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Sydney McLaughlin recently said that “iron sharpens iron” when it comes to her relationship with Dalilah Muhammad. They are the pre-eminent practitioners of their craft, the two fastest women ever to run the 400-meter hurdles.

Few events were more highly anticipated at the Tokyo Games than the renewal of their rivalry Wednesday at Olympic Stadium.

It was safe to assume that something extraordinary would happen, and McLaughlin delivered, breaking her own world record to win her first Olympic gold.

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McLaughlin, 21, finished in 51.46 seconds. Muhammad ran the fastest time of her life to take silver in 51.58 seconds, and Femke Bol of the Netherlands was third.

Women's 400-metre hurdles gold medalist Sydney McLaughlin of the United States, centre, silver medalist Dalilah Muhammad of the United States, and bronze medalist Femke Bol of the Netherlands celebrate on podium on Aug. 4, 2021.

LINDSEY WASSON/Reuters

There have been various high-profile chapters between McLaughlin and Muhammad. At the 2019 world championships, Muhammad dipped under her own world record to edge McLaughlin for the win.

But at the U.S. Olympic trials in June, McLaughlin – so often considered the prodigy – met the outsize expectations that had shadowed her since she was a teenager by breaking Muhammad’s world record. Muhammad, after dealing with injuries and illness during the pandemic, finished second at the trials.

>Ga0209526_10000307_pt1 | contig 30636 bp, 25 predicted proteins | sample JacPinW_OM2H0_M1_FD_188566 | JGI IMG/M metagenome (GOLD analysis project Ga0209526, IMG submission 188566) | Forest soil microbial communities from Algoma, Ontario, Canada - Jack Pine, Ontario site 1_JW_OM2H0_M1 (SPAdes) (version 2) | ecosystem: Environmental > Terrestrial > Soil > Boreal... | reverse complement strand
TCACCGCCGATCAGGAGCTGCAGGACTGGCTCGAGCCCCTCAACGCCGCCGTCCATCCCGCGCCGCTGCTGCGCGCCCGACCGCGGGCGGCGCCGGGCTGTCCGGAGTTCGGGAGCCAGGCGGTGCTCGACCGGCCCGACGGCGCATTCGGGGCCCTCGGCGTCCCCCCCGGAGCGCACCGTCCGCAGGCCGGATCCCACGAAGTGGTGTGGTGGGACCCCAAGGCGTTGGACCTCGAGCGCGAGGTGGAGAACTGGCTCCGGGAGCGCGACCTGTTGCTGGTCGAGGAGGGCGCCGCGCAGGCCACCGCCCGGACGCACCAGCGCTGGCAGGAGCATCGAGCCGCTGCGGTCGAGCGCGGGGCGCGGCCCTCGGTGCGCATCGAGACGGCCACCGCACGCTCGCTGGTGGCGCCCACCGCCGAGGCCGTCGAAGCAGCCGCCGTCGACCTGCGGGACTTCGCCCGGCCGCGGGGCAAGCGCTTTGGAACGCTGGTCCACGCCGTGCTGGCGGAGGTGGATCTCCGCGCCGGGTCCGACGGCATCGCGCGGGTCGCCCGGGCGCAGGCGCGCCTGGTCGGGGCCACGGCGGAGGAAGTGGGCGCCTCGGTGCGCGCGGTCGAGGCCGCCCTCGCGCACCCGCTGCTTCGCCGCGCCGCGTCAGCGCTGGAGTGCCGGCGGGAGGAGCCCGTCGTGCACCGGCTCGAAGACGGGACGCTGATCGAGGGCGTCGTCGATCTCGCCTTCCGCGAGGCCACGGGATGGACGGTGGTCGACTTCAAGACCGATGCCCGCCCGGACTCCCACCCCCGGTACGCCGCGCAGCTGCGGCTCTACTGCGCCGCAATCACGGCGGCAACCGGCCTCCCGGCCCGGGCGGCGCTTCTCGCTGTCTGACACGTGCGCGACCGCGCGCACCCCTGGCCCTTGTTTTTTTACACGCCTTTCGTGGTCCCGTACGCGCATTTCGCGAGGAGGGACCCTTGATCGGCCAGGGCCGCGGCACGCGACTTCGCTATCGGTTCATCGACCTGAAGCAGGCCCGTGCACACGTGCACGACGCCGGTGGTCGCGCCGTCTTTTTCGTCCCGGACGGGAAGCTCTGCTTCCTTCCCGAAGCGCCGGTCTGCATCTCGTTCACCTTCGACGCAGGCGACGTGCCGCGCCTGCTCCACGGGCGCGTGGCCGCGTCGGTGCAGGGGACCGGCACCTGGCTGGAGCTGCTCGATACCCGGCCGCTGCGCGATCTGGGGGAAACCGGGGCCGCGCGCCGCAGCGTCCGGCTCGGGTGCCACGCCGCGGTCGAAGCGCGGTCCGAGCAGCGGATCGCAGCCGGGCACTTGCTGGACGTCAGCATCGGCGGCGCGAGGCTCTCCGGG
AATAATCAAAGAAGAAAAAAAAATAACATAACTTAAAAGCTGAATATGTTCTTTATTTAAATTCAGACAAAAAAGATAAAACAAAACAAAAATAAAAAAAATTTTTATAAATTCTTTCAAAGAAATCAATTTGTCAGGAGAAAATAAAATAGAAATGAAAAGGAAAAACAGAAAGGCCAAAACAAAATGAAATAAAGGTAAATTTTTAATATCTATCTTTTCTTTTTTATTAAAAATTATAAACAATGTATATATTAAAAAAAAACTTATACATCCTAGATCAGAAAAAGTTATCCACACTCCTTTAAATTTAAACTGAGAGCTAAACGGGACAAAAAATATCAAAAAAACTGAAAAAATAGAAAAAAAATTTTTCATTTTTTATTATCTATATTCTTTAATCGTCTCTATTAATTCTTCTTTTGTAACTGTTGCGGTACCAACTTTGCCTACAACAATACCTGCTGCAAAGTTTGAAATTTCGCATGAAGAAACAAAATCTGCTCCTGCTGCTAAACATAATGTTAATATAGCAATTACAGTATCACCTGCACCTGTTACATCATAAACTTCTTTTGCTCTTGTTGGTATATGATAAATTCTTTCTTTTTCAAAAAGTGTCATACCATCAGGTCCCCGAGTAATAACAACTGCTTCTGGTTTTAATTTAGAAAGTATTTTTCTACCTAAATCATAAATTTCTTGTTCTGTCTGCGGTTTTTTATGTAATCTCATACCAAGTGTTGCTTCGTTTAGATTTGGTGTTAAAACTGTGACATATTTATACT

Those two races, though, were preludes to what played out Wednesday, the fastest women’s 400-meter hurdles race in history – one day after Karsten Warholm of Norway won gold in the fastest men’s 400-meter hurdles race in history.

Muhammad, 31, who had come to Tokyo as the reigning Olympic champion, went out hard to take an early lead. But McLaughlin was gaining on her coming off the final turn and out-sprinted her in the final meters.

McLaughlin was a teenager when she competed at the 2016 Olympics in Rio de Janeiro, where she fell short of advancing to the final. It was a learning experience, and she leaned on some of those lessons in Tokyo. The Olympics were not new to her. She seemed utterly unfazed by it all.

She had spent the early part of the year refining her technique by running the 100-meter hurdles at the behest of her coach, Bob Kersee. The idea, McLaughlin said, was to “feel the rhythm of running faster.”

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On Wednesday, she was the fastest in the world.

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